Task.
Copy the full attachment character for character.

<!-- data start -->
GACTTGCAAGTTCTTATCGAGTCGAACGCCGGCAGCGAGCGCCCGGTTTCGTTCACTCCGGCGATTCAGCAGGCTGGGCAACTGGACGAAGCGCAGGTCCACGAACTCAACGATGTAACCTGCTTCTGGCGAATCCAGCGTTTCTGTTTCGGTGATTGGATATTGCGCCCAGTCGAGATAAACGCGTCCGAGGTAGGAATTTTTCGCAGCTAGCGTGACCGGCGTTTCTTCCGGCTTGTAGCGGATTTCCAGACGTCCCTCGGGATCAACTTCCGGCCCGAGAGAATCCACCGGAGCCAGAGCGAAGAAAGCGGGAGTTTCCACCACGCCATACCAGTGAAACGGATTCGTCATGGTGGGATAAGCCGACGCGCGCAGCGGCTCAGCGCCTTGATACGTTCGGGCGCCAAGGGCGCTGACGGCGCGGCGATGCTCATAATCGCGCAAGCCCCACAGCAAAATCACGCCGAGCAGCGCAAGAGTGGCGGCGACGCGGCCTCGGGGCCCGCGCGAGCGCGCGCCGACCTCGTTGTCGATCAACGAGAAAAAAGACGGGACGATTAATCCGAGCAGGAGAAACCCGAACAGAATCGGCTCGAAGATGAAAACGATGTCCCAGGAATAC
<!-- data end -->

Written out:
GACTTGCAAGTTCTTATCGAGTCGAACGCCGGCAGCGAGCGCCCGGTTTCGTTCACTCCGGCGATTCAGCAGGCTGGGCAACTGGACGAAGCGCAGGTCCACGAACTCAACGATGTAACCTGCTTCTGGCGAATCCAGCGTTTCTGTTTCGGTGATTGGATATTGCGCCCAGTCGAGATAAACGCGTCCGAGGTAGGAATTTTTCGCAGCTAGCGTGACCGGCGTTTCTTCCGGCTTGTAGCGGATTTCCAGACGTCCCTCGGGATCAACTTCCGGCCCGAGAGAATCCACCGGAGCCAGAGCGAAGAAAGCGGGAGTTTCCACCACGCCATACCAGTGAAACGGATTCGTCATGGTGGGATAAGCCGACGCGCGCAGCGGCTCAGCGCCTTGATACGTTCGGGCGCCAAGGGCGCTGACGGCGCGGCGATGCTCATAATCGCGCAAGCCCCACAGCAAAATCACGCCGAGCAGCGCAAGAGTGGCGGCGACGCGGCCTCGGGGCCCGCGCGAGCGCGCGCCGACCTCGTTGTCGATCAACGAGAAAAAAGACGGGACGATTAATCCGAGCAGGAGAAACCCGAACAGAATCGGCTCGAAGATGAAAACGATGTCCCAGGAATAC